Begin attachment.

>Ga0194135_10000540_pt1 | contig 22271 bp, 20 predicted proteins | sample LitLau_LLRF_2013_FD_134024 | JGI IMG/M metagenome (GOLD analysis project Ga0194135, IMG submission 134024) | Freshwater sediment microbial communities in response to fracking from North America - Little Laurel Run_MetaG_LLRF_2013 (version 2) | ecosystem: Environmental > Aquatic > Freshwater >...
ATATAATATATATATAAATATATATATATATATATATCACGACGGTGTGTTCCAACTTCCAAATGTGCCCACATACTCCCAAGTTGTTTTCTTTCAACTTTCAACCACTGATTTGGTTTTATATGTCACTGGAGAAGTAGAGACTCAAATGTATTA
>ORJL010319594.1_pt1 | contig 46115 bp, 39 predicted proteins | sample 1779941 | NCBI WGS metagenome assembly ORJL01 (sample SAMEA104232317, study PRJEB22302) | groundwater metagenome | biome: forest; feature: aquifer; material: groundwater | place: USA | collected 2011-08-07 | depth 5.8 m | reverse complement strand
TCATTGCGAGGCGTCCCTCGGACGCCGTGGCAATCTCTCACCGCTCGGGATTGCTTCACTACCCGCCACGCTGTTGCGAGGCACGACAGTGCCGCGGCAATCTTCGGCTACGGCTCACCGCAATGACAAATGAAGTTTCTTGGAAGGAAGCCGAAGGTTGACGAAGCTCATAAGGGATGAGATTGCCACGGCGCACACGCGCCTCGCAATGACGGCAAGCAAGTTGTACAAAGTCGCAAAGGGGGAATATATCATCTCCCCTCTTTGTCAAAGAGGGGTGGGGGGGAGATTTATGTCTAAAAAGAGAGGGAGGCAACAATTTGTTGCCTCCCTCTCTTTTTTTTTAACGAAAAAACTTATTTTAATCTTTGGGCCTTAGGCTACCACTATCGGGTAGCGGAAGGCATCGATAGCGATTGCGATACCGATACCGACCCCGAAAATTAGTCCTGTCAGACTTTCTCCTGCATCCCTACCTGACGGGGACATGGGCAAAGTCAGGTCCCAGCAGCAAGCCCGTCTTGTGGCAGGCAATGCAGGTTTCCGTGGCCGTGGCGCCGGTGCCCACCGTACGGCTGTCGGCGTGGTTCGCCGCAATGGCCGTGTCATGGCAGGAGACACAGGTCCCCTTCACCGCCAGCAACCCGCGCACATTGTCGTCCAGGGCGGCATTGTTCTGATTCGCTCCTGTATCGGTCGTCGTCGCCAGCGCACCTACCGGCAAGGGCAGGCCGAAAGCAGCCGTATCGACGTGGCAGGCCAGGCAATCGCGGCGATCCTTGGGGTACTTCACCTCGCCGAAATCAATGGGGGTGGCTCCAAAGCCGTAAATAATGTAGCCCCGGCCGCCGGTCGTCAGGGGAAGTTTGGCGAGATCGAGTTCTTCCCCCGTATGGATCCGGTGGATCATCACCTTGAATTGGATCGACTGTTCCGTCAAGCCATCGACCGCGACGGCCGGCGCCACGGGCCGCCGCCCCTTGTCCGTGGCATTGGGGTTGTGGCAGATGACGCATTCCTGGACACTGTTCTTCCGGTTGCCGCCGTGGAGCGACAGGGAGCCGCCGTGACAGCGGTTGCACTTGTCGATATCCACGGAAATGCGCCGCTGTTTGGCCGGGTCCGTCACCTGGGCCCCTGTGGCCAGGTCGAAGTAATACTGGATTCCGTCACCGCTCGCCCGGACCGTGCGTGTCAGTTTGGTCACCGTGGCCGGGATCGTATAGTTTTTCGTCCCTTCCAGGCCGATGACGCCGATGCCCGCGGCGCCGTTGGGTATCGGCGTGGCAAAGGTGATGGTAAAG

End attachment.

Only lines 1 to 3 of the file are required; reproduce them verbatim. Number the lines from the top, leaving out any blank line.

>Ga0194135_10000540_pt1 | contig 22271 bp, 20 predicted proteins | sample LitLau_LLRF_2013_FD_134024 | JGI IMG/M metagenome (GOLD analysis project Ga0194135, IMG submission 134024) | Freshwater sediment microbial communities in response to fracking from North America - Little Laurel Run_MetaG_LLRF_2013 (version 2) | ecosystem: Environmental > Aquatic > Freshwater >...
ATATAATATATATATAAATATATATATATATATATATCACGACGGTGTGTTCCAACTTCCAAATGTGCCCACATACTCCCAAGTTGTTTTCTTTCAACTTTCAACCACTGATTTGGTTTTATATGTCACTGGAGAAGTAGAGACTCAAATGTATTA
>ORJL010319594.1_pt1 | contig 46115 bp, 39 predicted proteins | sample 1779941 | NCBI WGS metagenome assembly ORJL01 (sample SAMEA104232317, study PRJEB22302) | groundwater metagenome | biome: forest; feature: aquifer; material: groundwater | place: USA | collected 2011-08-07 | depth 5.8 m | reverse complement strand